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China sends Taiwan’s new president a message of belligerence

Taiwan's President Lai Ching-te, middle, chants slogans as he poses while inspecting military personnel at the air force base in Hualien on Tuesday, May 28. Tribune News Service

Last week, Taiwan got a new president. Lai Ching-te, also known as William Lai, was sworn in after a rough and tumble campaign, succeeding his old boss, former President Tsai Ing-wen. Elections in Taiwan are always a sore spot for China, which claims the self-ruled island as its own and regards any expressions of Taiwanese sovereignty as a violation. But Lai’s inauguration is an especially thorny subject for Beijing because the Chinese Communist Party views him as a dangerous instigator of Taiwanese independence.

Chinese officials were always going to pick apart Lai’s inauguration speech. And sure enough they did. During the speech, Lai pledged to defend Taiwan’s democratic character, resume tourism with the Chinese mainland and seek talks with Beijing, relatively tame remarks compared with his comments as a younger lawmaker, but China took serious issue with his contention that any diplomacy between the two should be conducted in a spirit of equality.

In China’s view, Taiwan is a renegade province, not a sovereign state with territorial integrity. According to China’s Taiwan affairs office, Lai “sent a dangerous signal of seeking ‘independence’ and undermined the stability of the Taiwan Strait” in the process. Chinese Foreign Minister Wang Yi was more blunt and undiplomatic, calling Lai “disgraceful.”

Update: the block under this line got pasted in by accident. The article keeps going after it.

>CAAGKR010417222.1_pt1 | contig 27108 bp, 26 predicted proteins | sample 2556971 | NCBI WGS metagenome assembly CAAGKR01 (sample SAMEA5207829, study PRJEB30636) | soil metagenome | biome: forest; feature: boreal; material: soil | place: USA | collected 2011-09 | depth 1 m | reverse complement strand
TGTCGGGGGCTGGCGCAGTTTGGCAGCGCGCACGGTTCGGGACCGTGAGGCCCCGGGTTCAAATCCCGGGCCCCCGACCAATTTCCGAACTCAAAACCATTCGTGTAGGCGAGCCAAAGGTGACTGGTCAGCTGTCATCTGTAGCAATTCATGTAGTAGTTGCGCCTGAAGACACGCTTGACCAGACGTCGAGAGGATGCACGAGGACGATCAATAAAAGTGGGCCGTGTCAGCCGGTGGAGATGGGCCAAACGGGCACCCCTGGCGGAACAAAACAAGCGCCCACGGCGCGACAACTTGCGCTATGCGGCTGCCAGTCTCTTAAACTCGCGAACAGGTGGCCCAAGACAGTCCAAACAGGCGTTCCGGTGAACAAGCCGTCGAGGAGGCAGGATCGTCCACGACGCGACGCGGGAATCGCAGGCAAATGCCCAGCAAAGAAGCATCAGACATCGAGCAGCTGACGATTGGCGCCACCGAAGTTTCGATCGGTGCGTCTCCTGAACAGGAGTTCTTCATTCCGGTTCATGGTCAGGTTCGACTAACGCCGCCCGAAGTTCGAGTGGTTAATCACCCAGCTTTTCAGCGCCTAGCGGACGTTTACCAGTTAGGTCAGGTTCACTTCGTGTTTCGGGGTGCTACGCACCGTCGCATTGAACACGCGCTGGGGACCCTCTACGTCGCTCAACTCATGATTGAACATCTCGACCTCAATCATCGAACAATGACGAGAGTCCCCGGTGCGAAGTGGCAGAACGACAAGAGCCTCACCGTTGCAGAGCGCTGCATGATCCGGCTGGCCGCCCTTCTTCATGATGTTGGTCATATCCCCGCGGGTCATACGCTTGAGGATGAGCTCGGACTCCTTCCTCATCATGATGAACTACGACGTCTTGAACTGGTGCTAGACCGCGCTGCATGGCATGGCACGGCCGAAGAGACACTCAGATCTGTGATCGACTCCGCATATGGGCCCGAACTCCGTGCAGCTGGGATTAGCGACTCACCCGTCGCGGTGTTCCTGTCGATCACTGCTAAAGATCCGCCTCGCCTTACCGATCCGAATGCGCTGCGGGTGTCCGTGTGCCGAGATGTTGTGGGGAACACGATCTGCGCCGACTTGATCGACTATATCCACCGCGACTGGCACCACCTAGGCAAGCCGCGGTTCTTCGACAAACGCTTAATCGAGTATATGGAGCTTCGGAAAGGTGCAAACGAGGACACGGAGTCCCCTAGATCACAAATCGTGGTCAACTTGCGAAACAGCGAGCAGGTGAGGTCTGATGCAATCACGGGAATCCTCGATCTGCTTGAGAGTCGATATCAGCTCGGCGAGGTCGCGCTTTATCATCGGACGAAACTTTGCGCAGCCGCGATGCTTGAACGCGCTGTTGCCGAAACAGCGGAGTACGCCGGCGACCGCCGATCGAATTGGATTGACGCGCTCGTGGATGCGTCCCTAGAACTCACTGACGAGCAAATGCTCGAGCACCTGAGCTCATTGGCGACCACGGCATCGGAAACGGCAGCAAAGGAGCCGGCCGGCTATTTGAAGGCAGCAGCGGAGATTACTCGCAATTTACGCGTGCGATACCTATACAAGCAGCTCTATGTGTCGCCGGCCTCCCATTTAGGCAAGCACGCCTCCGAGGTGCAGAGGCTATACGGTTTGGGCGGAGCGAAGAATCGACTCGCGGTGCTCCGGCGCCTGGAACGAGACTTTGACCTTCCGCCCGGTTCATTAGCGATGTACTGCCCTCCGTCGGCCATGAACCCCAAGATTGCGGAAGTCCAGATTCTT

The strong rhetoric was only the half of it. Shortly after the inauguration, China’s military, the People’s Liberation Army, or PLA, authorized joint air and sea drills around Taiwan. During the first day of the exercises, 49 PLA aircraft, 15 navy vessels and 16 coast guard ships were detected in waters around the island, an extension of the flyovers Beijing has conducted for years now. All of a sudden, Lai had to perform his commander-in-chief duties, traveling to a marine brigade to visit the troops, where he committed himself to defending Taiwan from all threats.

All this may sound a bit scary if you don’t monitor the Taiwan Strait on a weekly basis. Yet the dozens of fighter aircraft and surface vessels taunting Taiwan’s defenses has as much to do with political signaling to the new Taiwanese authorities as it does with subjugating the island. In effect, Chinese President Xi Jinping and the Chinese Communist Party bureaucracy want to send Lai and his new administration a message: Not only are they prepared to act militarily at a time of their choosing, but they will respond to even the slightest insult.

None of this bodes well for Lai’s agenda over the next four years. Domestically, Taiwan is feeling the pinch of a rising cost of living, high housing prices and near-stagnant wages for younger workers. While Lai may have extended his party’s stay in the presidential office for a third consecutive term, he lost the majority in the legislature to the opposition Kuomintang. Lai won only 40% of the popular vote, which isn’t exactly a mandate. In addition, a significant portion of the Taiwanese electorate is tired of the two main political parties, so much so that a third-party candidate received more than a quarter of the vote.